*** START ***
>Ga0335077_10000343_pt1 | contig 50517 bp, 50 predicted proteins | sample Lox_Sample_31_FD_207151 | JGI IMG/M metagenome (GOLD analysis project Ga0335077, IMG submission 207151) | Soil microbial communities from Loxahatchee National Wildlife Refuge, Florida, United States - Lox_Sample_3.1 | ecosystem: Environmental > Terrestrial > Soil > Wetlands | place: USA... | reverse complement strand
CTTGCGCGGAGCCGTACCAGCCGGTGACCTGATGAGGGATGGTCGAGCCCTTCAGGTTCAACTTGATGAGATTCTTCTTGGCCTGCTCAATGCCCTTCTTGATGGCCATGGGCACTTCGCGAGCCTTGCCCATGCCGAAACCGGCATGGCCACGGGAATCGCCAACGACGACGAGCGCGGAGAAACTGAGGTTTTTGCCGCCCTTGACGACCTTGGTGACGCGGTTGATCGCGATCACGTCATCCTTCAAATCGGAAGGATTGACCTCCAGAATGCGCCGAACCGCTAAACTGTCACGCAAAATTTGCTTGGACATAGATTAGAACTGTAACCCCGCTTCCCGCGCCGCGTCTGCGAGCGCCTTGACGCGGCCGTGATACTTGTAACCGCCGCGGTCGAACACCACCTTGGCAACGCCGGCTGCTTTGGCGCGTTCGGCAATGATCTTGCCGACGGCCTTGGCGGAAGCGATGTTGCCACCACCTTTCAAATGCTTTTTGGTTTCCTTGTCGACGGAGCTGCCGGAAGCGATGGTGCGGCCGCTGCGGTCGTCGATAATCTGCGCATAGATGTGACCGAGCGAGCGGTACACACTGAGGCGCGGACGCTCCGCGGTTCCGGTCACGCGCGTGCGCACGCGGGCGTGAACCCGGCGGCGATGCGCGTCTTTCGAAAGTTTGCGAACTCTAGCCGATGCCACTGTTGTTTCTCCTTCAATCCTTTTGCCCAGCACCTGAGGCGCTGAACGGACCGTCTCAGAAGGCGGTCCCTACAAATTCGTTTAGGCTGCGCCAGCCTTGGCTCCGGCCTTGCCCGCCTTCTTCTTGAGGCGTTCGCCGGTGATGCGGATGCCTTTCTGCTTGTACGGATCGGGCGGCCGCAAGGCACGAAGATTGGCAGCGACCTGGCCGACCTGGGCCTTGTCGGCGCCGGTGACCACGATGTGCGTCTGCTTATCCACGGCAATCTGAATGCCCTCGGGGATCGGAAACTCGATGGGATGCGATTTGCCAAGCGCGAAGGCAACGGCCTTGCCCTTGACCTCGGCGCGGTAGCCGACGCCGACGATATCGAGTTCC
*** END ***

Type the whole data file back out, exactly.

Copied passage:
>Ga0335077_10000343_pt1 | contig 50517 bp, 50 predicted proteins | sample Lox_Sample_31_FD_207151 | JGI IMG/M metagenome (GOLD analysis project Ga0335077, IMG submission 207151) | Soil microbial communities from Loxahatchee National Wildlife Refuge, Florida, United States - Lox_Sample_3.1 | ecosystem: Environmental > Terrestrial > Soil > Wetlands | place: USA... | reverse complement strand
CTTGCGCGGAGCCGTACCAGCCGGTGACCTGATGAGGGATGGTCGAGCCCTTCAGGTTCAACTTGATGAGATTCTTCTTGGCCTGCTCAATGCCCTTCTTGATGGCCATGGGCACTTCGCGAGCCTTGCCCATGCCGAAACCGGCATGGCCACGGGAATCGCCAACGACGACGAGCGCGGAGAAACTGAGGTTTTTGCCGCCCTTGACGACCTTGGTGACGCGGTTGATCGCGATCACGTCATCCTTCAAATCGGAAGGATTGACCTCCAGAATGCGCCGAACCGCTAAACTGTCACGCAAAATTTGCTTGGACATAGATTAGAACTGTAACCCCGCTTCCCGCGCCGCGTCTGCGAGCGCCTTGACGCGGCCGTGATACTTGTAACCGCCGCGGTCGAACACCACCTTGGCAACGCCGGCTGCTTTGGCGCGTTCGGCAATGATCTTGCCGACGGCCTTGGCGGAAGCGATGTTGCCACCACCTTTCAAATGCTTTTTGGTTTCCTTGTCGACGGAGCTGCCGGAAGCGATGGTGCGGCCGCTGCGGTCGTCGATAATCTGCGCATAGATGTGACCGAGCGAGCGGTACACACTGAGGCGCGGACGCTCCGCGGTTCCGGTCACGCGCGTGCGCACGCGGGCGTGAACCCGGCGGCGATGCGCGTCTTTCGAAAGTTTGCGAACTCTAGCCGATGCCACTGTTGTTTCTCCTTCAATCCTTTTGCCCAGCACCTGAGGCGCTGAACGGACCGTCTCAGAAGGCGGTCCCTACAAATTCGTTTAGGCTGCGCCAGCCTTGGCTCCGGCCTTGCCCGCCTTCTTCTTGAGGCGTTCGCCGGTGATGCGGATGCCTTTCTGCTTGTACGGATCGGGCGGCCGCAAGGCACGAAGATTGGCAGCGACCTGGCCGACCTGGGCCTTGTCGGCGCCGGTGACCACGATGTGCGTCTGCTTATCCACGGCAATCTGAATGCCCTCGGGGATCGGAAACTCGATGGGATGCGATTTGCCAAGCGCGAAGGCAACGGCCTTGCCCTTGACCTCGGCGCGGTAGCCGACGCCGACGATATCGAGTTCC